How did the race go for me? Amazing! I placed 4th in my age group and completed 2km of swimming, 94km of cycling and 21km of running in five hours and 32 minutes. It feels great to know that my support network, epilepsy and I can work together in this life to achieve great things.

  • 22 Sep 2014 6:48 PM | Anonymous

    For those interested here is the summary of my first experiences back to back half ironman events!
    Saturday - First half-ironman in 6:02hrs.
    1) First ever back-to-back half ironmnas in the world and use of a drone for the race - how cool is that!
    2) Cold temperatures (8C) & choppy waters for the swim - 5th out of the water.
    3) Nice bike course but deceiving hills - slight but long rolling kind! 10k into the bike rain starts to come down & wind (40kmph!) decides to take you down!
    4) How to keep waarm was the only thing on the mind for the rest of the bike & the race. Possibly tried everything from breathing to mental trips to happy places/pubs in Irland & Scotland - didn't work!
    5) Never felt so alone & cold on bike before, so much so that I couldn't pickup or squeez my water/nutrition bottles & had to take help of a volunteer at the trasition to unclip my helmet!
    6) Run was mostly flat but 80% on trails - Keep moving to keep warm, was the slogan!
    7) Entire 6hrs of racing with just a bottle of ensure & 2 gels - unreal & wrong on so many levels.
    8) 7th overall & first in the age group. But never seen so many DNS & DNF in a race due to weather conditions!
    9) Wonderful support by the volunteers in crappy weather conditions - I couldn't have done it!
    Sunday - 2nd half ironman in 6:35hrs.
    1) No rain but still gloomy & cold conditions (5c!) - keep moving to keep warm is the slogan again!
    2) Sore from yesterday but 5th out of the water again and quick transition on to the bike.
    3) Legs refuse to move & wind refuse to chill! Lost a few position in the first 10k and winter like conditions didn't help!
    4) Dreaded the down hills but loved to hills - awesome way to stay warm! Half way through the bike, sun decides to shine & started feeling my fingers & toes..
    6) A spill on the bike but not a scratch on the bike..pheff! Attacked by dogs on the course....yeah ?? (apparently few others had the canine challenges)!
    7) By the end of the bike, Achilles swells up = 15mins walk before couple alieve pills (courtesy a wonderful volunteer)!
    8) 15 more mins of slow walking before pills kicks in and the run begins! Boy, does it feel good to chase people down on the run...5mins pace all the way to the finish line!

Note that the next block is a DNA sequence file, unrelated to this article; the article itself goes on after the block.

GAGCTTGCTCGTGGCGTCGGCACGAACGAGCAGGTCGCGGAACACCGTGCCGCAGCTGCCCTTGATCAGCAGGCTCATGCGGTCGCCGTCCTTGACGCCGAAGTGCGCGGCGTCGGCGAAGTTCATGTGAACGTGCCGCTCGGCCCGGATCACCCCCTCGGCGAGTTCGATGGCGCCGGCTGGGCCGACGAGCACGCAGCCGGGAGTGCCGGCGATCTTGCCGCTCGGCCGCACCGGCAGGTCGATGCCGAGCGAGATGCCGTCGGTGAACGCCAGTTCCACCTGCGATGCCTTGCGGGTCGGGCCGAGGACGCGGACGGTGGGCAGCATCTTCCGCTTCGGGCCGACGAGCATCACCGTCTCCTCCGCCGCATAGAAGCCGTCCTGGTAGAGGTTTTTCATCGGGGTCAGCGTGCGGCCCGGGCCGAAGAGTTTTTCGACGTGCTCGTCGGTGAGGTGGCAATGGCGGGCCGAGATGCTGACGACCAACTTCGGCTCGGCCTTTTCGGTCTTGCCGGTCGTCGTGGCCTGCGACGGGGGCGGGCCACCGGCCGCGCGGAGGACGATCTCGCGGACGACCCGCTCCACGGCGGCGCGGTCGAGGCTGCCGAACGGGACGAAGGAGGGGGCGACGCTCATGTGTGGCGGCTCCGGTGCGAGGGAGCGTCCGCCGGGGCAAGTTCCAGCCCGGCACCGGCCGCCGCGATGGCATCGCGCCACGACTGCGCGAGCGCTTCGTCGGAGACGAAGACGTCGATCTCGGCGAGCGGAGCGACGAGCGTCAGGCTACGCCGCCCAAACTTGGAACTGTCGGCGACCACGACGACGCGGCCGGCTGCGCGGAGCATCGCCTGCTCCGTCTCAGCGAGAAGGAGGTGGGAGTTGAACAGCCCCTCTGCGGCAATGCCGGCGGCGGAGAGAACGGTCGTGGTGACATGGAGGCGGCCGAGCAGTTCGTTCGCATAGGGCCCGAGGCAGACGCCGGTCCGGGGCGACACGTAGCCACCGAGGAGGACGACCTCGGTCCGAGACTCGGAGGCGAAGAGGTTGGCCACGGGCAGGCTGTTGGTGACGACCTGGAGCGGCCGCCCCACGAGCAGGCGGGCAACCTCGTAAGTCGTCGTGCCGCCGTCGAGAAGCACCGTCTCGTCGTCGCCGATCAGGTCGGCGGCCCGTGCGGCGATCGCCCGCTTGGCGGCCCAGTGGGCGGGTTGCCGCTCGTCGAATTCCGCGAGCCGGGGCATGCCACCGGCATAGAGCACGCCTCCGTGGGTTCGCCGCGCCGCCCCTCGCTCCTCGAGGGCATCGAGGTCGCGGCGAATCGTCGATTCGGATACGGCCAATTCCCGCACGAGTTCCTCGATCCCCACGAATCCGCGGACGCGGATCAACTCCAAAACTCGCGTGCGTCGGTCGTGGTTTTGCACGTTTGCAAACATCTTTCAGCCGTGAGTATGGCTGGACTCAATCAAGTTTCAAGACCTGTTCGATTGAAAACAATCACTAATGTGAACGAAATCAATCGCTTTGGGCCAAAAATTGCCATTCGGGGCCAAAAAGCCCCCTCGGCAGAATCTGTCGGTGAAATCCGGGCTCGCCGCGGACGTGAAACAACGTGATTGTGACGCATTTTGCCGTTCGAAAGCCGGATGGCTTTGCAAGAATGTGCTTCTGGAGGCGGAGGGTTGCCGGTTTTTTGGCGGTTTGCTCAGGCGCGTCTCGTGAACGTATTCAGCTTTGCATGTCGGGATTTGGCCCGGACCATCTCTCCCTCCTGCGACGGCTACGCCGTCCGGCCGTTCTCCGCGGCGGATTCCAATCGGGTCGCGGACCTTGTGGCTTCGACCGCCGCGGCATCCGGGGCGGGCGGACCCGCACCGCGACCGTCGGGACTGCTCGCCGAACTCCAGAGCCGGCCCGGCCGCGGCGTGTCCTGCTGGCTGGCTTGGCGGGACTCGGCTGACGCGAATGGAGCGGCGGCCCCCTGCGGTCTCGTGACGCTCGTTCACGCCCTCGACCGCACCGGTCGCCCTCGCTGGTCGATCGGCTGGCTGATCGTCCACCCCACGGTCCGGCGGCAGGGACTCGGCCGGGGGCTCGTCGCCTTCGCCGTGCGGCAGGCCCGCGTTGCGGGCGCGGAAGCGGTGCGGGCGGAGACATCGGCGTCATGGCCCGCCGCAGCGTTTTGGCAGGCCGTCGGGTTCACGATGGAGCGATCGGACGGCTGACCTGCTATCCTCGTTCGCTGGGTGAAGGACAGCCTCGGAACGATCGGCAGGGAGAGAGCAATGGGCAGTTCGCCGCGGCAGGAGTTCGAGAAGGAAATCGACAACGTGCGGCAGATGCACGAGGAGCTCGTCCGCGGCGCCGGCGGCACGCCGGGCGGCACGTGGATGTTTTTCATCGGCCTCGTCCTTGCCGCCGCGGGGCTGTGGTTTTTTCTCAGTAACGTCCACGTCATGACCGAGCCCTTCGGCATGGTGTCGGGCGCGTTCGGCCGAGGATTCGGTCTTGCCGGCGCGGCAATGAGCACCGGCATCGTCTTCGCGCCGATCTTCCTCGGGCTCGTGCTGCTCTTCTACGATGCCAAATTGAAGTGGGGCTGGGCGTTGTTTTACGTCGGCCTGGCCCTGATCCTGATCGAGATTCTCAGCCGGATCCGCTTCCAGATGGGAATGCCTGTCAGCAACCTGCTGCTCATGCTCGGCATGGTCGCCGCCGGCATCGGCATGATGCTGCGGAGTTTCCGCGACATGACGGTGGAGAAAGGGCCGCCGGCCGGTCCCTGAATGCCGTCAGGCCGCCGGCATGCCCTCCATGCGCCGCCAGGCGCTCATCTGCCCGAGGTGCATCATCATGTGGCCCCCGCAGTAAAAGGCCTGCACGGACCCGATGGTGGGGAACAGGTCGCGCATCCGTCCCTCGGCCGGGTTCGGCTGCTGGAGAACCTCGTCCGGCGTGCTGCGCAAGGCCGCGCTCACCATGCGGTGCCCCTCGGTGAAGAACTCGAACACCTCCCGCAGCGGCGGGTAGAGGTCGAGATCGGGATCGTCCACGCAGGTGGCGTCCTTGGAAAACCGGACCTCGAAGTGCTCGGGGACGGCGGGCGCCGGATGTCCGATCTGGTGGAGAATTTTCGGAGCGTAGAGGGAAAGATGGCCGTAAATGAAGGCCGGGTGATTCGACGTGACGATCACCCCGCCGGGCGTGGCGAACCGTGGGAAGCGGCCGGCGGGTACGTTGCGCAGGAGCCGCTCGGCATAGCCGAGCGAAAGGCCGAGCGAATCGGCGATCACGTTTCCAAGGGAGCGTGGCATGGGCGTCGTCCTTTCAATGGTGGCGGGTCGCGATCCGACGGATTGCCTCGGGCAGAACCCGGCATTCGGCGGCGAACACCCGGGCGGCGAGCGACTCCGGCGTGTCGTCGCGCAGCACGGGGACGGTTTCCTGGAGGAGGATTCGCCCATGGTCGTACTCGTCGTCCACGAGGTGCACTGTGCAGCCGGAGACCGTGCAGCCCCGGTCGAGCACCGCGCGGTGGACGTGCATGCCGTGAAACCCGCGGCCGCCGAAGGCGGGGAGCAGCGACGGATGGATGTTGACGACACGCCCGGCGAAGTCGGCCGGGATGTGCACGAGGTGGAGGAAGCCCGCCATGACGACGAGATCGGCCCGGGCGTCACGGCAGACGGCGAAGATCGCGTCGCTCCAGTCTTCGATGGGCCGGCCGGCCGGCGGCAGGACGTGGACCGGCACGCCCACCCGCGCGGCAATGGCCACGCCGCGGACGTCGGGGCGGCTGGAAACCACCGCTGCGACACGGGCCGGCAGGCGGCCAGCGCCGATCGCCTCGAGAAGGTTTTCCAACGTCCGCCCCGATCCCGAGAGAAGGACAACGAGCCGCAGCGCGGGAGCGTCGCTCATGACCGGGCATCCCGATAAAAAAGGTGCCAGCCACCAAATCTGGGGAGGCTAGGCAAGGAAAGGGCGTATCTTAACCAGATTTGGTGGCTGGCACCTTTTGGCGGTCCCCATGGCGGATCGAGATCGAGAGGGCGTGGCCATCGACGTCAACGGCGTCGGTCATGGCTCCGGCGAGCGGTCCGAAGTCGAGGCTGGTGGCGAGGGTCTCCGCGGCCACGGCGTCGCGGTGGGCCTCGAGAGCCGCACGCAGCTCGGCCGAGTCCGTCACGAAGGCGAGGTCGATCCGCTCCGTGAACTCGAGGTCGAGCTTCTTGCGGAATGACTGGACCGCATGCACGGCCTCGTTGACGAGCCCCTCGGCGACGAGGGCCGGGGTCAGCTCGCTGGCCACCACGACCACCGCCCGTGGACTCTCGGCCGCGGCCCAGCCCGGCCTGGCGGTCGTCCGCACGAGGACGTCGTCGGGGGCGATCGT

9) First in the age group again for the day. 4th overall/3rd male for both races.
    Great organization for an inagural trathlon weekkend - happy to . Cudos to Wayne - the race organizer & the volunteers.

  • 16 Sep 2014 7:04 AM | Anonymous

    For those interested - summary of my first 100mile/29hrs trail run at Haliburton forest

    1) Craziest of storms on the night before the race - pouring rain, scary non-stop lightning all night long.
    2) 6am start on Saturday & in the dark with all happy faces & my flashy blue shoes!
    3) First 25miles in 5:30hrs - all smiles & making friends, blissfully unaware of what’s to come!
    4) 2nd 25miles in 6hrs, sight of fellow racer lying down in the middle of the trail, out of extreme dehydration - indication of what's to come!
    5) Starting of 3rd 25miles with 45mins of luxurious stay in the medical tent (getting blisters treated) & with delicious hot soup, running with crazy people who would stick with me till the end and running with a bear-bell for the rest of the way!
    6) 3rd 25miles in 8:15 hrs being seriously chased by sleep monsters, hearing & seeing things (that are not there!), walking off the course twice and word of advice '100miler doesn't even begin until mile 75, so enjoy while you can!'
    7) 4th & final 25miles in 9 hrs, being kicked out of an aid station by a wonderful volunteer at 3am, stupid move of running fast 2km (6:30min/k pace - after drinking lt of coffee) with still 30k to go followed by 60 mins of delirious & extreme paranoia (of missing flags & getting lost in the forest, eaten alive by wolves, passing out by the side of the trail....).
    8) Finishing 100miles after 28hrs at 11:57am on Sunday, cheering fellow racers until cut-off time of 30hrs & then passing out in the tent. And of course the words of 'Never Again!'
    9) Incredibly chance & luck to witness & welcome a courageous gentleman finish his 100mile on his 10th attempt in 33hrs - no more words to describe it!
    10) Finally getting the coveted finisher buckle - which belongs to the fellow racers, support crew, medics, volunteers & the amazing race organizers!
    11) And already thinking about the next one a day after ! undefined at Haliburton Forest & Wild Life Reserve.

  • 24 Jul 2014 10:18 PM | Anonymous
  • 12 Jun 2014 1:04 PM | Anonymous
  • 12 Jun 2014 1:04 PM | Anonymous

    I just read the latest member update, and was surprised and happy to see that my showing in Puerto Rico got the TTC a second place finish!

    Just wanted to share the fact that, when Jane Zhang and I signed up for the club two years ago, I was struggling with the (400m) swim distance in the "give-it-a-tri" distance, and that when the two of us showed up for swim sessions at the Regent Park Swim Club, we nearly dropped out. I couldn't even float in the pool without my legs dropping to the bottom.

    Anyway, with Rob's help, and from observing others, we got better. Jane was the overall age-group winner (at the "give-it-a-try" distance) for the Multisport Canada series last year, and I finished my 2-km open-water swim in Puerto Rico in 47 minutes, on my way to a 5:43 finish time. Slow, but energized. If I hadn't suddenly moved to Miami in November, I'm sure you would be seeing a lot more of me around now, but sadly I've transplanted to warmer climes.

    Anyway: thanks for the help, support, and induction to the sport!

  • 12 Jun 2014 1:01 PM | Anonymous